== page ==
This is a stunning color lithograph of the “White-Headed Eagle”, plate 31, from the 1971-1972 “Amsterdam Audubon” edition of James John Audubon’s epic ornithological masterpiece, “The Birds of America”.
In October 1971, employing the most faithful printing method available, the best materials and the ablest craftsmen of their age, the Amsterdam firm of Theatrum Orbis Terrarum Ltd. set out to produce the finest possible limited edition facsimile of the greatest bird book ever printed: the Havell edition of John James Audubon's well-loved "Birds of America".
The Curators of the Teyler's Museum in Haarlem, Holland made their copy of the original work available for use as a model. The Museum, founded in 1778, purchased their copy through Audubon's son as part of the original subscription in 1839. After long deliberation, the extremely complex but highly accurate process of color photolithography was chosen as the appropriate printing method. The best exponents of this art was the Dutch printing firm of NV Fotolitho Inrichting Drommel at Zandvoort who were willing to undertake the task of printing each plate in up to eight different colors.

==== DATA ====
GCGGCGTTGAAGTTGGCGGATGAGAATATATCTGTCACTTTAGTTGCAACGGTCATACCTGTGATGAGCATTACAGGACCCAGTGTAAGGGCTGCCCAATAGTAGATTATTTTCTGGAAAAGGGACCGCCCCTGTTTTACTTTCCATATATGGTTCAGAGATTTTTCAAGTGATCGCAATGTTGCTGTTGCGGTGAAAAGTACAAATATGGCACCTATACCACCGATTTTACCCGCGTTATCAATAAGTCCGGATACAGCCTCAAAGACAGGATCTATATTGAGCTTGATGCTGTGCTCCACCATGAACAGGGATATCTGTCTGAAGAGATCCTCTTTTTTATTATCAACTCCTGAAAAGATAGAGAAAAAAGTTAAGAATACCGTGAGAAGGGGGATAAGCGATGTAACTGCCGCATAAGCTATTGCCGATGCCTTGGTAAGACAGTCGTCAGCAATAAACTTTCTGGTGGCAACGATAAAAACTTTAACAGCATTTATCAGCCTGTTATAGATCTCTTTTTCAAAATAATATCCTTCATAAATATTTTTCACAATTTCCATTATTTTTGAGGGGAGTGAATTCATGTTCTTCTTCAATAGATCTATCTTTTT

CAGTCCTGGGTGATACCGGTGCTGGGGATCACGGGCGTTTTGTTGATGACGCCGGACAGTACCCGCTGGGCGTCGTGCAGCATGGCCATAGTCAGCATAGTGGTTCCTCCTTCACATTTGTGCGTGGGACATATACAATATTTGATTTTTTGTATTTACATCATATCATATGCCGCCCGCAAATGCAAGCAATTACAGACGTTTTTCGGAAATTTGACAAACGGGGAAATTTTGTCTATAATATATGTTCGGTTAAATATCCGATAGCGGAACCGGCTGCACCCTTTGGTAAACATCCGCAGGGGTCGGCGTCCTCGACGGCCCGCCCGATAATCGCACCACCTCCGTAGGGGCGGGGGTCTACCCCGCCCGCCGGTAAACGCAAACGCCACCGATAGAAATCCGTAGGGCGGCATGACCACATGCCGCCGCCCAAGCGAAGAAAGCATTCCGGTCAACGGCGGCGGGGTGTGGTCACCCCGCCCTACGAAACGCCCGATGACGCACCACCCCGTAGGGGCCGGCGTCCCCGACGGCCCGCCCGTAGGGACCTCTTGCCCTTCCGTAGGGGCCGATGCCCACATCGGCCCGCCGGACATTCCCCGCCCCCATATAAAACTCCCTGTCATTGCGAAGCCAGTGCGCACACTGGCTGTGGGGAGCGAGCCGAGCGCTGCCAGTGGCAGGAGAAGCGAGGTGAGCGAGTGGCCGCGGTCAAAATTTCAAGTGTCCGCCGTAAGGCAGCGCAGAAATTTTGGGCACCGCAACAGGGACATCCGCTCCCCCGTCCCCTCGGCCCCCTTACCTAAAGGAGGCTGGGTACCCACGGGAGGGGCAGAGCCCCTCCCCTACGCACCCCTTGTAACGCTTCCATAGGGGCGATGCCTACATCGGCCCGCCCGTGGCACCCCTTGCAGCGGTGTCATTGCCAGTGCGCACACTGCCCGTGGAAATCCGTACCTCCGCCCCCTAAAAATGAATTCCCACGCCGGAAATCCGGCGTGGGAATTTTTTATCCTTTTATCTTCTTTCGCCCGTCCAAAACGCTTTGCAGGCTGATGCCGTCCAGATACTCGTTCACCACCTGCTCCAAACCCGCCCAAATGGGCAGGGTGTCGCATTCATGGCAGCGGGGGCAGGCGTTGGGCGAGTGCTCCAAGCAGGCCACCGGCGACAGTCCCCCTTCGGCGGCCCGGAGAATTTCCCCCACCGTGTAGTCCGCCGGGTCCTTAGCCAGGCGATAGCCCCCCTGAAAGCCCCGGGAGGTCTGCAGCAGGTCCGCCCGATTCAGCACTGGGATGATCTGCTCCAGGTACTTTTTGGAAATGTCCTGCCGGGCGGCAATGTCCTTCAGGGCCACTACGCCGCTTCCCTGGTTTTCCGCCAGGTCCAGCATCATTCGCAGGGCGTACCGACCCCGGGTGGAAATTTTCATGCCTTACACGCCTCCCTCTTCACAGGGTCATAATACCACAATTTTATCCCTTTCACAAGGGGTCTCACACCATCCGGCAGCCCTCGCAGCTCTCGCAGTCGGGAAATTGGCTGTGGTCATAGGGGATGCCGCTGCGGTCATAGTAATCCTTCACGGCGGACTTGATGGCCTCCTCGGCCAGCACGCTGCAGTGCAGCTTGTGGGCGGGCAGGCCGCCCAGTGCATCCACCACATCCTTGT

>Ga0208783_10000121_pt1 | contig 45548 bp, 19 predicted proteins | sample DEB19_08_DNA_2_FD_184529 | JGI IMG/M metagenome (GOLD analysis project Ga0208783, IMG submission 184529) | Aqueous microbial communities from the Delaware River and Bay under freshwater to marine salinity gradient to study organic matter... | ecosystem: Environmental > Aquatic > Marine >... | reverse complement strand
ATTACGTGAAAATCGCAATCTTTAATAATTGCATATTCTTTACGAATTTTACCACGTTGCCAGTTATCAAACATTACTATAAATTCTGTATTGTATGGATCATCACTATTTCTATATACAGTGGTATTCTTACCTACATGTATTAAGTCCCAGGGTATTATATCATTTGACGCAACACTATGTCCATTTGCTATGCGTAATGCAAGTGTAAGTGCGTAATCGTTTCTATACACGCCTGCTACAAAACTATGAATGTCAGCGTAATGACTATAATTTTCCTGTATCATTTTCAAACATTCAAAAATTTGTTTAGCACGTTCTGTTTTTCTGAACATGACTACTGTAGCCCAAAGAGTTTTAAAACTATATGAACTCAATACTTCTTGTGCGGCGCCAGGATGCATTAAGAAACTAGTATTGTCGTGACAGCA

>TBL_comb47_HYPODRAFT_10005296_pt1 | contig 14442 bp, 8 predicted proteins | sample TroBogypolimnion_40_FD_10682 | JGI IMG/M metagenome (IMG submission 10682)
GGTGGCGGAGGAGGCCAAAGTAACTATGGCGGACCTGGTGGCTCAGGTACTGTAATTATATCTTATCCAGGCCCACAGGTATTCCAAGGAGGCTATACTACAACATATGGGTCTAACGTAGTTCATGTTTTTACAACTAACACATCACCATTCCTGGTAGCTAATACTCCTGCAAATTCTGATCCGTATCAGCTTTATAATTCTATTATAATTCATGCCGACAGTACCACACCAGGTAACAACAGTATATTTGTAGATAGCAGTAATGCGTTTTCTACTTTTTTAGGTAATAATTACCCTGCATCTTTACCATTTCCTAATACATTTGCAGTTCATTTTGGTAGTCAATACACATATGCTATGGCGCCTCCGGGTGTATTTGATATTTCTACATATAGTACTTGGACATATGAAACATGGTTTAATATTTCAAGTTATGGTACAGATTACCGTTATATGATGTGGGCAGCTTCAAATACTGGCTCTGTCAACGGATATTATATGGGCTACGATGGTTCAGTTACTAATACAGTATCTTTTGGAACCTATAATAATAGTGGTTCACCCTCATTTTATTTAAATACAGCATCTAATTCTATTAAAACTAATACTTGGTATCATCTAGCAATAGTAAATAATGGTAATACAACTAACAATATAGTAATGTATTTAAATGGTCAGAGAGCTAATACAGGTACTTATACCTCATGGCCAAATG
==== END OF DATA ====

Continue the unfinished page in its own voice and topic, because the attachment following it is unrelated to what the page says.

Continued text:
The original Havell edition was published on hand-made rag paper and the publishers were determined that the paper of their edition should match the original. Unhappy with the commercially available papers, they turned to the traditional paper manufacturers G. Schut & Zonen (founded in 1625), who, using 100% unbleached cotton rags, were able to produce a wove paper of the highest quality, with each sheet bearing a watermark unique to the edition: G. Schut & Zonen [JR monogram] Audubon [OT monogram].
The publishers and their dedicated team completed their task late in 1972 and the results of these labors were affectionately known as the "Amsterdam Audubon" edition. 250 copies were published and sold by subscription, with the plates available bound or unbound. Given all this careful preparation, it is not surprising that the prints have the look and feel of the original Havell edition.
"The Birds of America" is the single greatest ornithological work ever produced and is the realization of Audubon's dream of traveling throughout the United States recording, in its natural size and habitat, every native bird then known. The 435 double-elephant folio sized plates, printed by the Havells of London, depict some 1,065 different species, the majority drawn from specimens that Audubon himself had captured.